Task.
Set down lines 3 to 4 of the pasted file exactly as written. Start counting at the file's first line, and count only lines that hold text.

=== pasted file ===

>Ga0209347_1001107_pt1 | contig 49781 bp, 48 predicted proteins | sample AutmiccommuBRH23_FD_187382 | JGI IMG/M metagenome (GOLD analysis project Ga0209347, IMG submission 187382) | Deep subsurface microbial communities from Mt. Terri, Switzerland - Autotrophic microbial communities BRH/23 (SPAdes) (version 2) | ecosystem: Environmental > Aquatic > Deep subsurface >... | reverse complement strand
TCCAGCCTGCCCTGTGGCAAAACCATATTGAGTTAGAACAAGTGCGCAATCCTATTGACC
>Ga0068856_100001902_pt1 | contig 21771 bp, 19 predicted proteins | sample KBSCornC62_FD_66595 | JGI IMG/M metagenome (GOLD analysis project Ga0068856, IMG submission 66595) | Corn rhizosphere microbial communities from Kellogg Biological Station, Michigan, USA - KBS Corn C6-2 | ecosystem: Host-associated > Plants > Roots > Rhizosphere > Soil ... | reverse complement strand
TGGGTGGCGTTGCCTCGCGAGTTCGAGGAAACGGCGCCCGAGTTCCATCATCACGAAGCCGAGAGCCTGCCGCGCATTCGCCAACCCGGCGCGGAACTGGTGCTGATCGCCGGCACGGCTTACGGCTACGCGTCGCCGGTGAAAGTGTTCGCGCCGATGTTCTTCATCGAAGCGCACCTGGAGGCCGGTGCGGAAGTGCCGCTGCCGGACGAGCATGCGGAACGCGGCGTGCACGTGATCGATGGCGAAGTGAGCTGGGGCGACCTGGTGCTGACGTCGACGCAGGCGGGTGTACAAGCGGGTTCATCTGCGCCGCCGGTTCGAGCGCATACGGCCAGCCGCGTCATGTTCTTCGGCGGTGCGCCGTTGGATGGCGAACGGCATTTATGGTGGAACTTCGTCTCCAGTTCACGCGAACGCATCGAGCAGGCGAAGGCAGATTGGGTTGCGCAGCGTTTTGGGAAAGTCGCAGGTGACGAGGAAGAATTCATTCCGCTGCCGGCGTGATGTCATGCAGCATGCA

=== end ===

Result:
>Ga0068856_100001902_pt1 | contig 21771 bp, 19 predicted proteins | sample KBSCornC62_FD_66595 | JGI IMG/M metagenome (GOLD analysis project Ga0068856, IMG submission 66595) | Corn rhizosphere microbial communities from Kellogg Biological Station, Michigan, USA - KBS Corn C6-2 | ecosystem: Host-associated > Plants > Roots > Rhizosphere > Soil ... | reverse complement strand
TGGGTGGCGTTGCCTCGCGAGTTCGAGGAAACGGCGCCCGAGTTCCATCATCACGAAGCCGAGAGCCTGCCGCGCATTCGCCAACCCGGCGCGGAACTGGTGCTGATCGCCGGCACGGCTTACGGCTACGCGTCGCCGGTGAAAGTGTTCGCGCCGATGTTCTTCATCGAAGCGCACCTGGAGGCCGGTGCGGAAGTGCCGCTGCCGGACGAGCATGCGGAACGCGGCGTGCACGTGATCGATGGCGAAGTGAGCTGGGGCGACCTGGTGCTGACGTCGACGCAGGCGGGTGTACAAGCGGGTTCATCTGCGCCGCCGGTTCGAGCGCATACGGCCAGCCGCGTCATGTTCTTCGGCGGTGCGCCGTTGGATGGCGAACGGCATTTATGGTGGAACTTCGTCTCCAGTTCACGCGAACGCATCGAGCAGGCGAAGGCAGATTGGGTTGCGCAGCGTTTTGGGAAAGTCGCAGGTGACGAGGAAGAATTCATTCCGCTGCCGGCGTGATGTCATGCAGCATGCA